Boise Police Department
News Release

William L. Bones
Chief of Police

Contact: BPD Media Relations Office


Tuesday, October 02, 2018

Boise Police to Operate Unmanned Aerial Vehicles

**Media note** BPD will offer interviews and a demonstration of the UAV at 1:00 pm on October 3, 2018 at City Hall West. Please contact the BPD Media Line if interested in attending.

The Boise Police Department has purchased four unmanned aerial vehicles to improve emergency response, expedite crime scene investigations and increase citizen safety and officer safety.   Four Boise Police officers have been certified by the Federal Aviation Administration and possess the FAA Remote Pilot certification.  BPD has also received a Certificate of Authorization from the FAA to operate in Boise’s Class C controlled airspace.  UAV 3Over the last year, BPD has gathered and evaluated Unmanned Aerial Vehicle (UAV) policies from other agencies and developed policies and procedures for BPD. We have presented the policy to the Chief’s Community Advisory Panel for discussion and comment and received legal assistance to ensure it is in accord with applicable state and federal laws, rules and regulations.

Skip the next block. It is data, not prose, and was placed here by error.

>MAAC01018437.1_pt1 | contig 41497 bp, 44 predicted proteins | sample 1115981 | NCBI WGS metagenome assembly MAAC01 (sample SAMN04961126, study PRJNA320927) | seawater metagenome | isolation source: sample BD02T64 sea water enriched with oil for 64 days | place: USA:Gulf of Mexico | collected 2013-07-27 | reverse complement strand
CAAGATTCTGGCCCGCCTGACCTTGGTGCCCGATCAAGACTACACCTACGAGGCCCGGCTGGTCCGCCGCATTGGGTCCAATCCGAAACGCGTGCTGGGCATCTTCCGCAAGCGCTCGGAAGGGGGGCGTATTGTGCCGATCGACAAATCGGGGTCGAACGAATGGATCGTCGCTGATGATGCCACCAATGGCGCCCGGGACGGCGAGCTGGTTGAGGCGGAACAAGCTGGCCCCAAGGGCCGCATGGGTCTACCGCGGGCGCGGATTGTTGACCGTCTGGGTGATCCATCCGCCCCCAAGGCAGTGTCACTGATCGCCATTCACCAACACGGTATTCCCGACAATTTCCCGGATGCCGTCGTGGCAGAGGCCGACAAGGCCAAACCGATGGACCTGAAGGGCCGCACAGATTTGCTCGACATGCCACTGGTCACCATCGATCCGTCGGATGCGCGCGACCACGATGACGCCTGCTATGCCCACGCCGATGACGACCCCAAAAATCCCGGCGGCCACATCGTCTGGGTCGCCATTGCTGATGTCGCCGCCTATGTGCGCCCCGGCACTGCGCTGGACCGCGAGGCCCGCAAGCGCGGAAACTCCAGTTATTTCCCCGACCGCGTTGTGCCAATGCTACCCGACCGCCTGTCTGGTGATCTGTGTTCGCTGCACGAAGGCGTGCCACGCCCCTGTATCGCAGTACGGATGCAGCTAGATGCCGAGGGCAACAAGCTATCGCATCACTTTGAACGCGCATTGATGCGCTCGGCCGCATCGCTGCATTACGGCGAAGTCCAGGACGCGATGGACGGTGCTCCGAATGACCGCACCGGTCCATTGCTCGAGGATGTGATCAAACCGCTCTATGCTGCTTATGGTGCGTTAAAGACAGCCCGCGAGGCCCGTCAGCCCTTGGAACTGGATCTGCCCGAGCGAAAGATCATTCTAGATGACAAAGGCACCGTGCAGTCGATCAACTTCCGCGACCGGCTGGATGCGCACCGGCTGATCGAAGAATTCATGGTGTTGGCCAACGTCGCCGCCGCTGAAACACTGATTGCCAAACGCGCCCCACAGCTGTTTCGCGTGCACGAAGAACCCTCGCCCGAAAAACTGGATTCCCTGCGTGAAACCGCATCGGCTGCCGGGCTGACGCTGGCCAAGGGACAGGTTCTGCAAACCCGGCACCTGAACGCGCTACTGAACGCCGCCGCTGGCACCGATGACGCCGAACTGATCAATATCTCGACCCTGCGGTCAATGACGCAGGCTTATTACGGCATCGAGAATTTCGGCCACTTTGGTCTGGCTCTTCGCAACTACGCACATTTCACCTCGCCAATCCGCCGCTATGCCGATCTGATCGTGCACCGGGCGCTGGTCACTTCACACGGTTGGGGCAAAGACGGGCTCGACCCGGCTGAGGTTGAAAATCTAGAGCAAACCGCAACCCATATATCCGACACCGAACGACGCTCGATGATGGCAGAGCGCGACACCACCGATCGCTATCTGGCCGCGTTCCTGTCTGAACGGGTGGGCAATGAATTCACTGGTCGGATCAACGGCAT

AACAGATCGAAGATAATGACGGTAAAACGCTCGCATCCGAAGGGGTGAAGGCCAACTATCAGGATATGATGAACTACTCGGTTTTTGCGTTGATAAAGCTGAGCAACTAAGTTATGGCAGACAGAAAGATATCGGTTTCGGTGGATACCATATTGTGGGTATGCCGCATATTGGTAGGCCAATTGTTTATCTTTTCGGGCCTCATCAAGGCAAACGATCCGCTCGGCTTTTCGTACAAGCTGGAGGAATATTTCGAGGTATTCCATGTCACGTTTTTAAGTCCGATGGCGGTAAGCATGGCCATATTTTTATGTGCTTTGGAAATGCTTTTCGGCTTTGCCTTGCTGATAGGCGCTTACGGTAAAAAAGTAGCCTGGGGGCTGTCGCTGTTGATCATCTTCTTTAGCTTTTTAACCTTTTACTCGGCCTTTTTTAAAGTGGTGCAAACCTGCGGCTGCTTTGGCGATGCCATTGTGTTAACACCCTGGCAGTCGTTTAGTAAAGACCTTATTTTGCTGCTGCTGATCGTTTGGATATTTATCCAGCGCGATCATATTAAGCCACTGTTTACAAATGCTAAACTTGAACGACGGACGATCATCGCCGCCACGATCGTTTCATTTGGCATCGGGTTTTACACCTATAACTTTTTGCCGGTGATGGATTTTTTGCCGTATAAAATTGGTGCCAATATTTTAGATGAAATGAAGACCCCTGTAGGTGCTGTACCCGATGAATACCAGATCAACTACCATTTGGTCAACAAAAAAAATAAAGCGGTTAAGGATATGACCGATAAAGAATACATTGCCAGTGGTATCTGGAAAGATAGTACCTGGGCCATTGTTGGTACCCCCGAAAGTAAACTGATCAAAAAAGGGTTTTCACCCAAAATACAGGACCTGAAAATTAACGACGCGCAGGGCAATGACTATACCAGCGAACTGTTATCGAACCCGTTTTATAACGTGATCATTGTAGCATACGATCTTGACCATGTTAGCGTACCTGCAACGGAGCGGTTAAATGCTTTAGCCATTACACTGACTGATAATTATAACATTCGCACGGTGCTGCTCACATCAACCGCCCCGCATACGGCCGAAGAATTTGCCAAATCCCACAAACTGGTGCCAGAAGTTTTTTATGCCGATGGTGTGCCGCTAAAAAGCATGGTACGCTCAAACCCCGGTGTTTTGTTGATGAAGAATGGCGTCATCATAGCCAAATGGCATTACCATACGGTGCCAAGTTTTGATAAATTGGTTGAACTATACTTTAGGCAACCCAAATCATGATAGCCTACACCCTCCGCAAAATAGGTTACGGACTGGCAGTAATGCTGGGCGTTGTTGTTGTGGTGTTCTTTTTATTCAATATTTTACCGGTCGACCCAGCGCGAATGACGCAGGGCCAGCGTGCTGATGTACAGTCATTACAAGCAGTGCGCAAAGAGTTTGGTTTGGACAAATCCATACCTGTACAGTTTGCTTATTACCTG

“The Boise Police Department has thought long and hard about the best use for unmanned aerial vehicles in Boise and how to balance both community needs with community concerns,” said Boise Police Chief William Bones. “Our policy allows us to use a UAV to increase officer and citizen safety, be cost-effective public servants, and do so while not infringing on citizen’s right to privacy.”

One use in the future for a UAV will be to expedite traffic investigations and reduce the time roads need to be closed after a serious or fatal crash. A UAV will also be used for large crime-scene mapping and during emergency responses for safety and search and rescue operations.

For example, currently a Boise Fire Department ladder truck is used to facilitate aerial images of a crash scene.  By using a UAV to take photos and video, we will be able to obtain information and measurements much quicker than through traditional investigative methods. A UAV can also be used during hazardous incidents involving officers. Additional examples of times when officers would use a UAV include searching for a barricaded subject or a missing child, or simply being able to more safely respond to burglar alarms.

“The UAV program will have substantial safety benefits to our officers in the field as they search for suspects who would do them or the public harm,” said Boise Police Chief William Bones.  “We are being careful to map out specific uses for the UAV and will not be using it for things like traffic enforcement or non-emergency surveillance missions without a search warrant.”


Many of our law enforcement partners around the state and the country use unmanned aerial vehicles. BPD is committed to reviewing the policy as needed and maintaining citizen’s reasonable expectation to privacy. The UAV Unit shall only be activated at the request of, or with the approval of a BPD supervisor.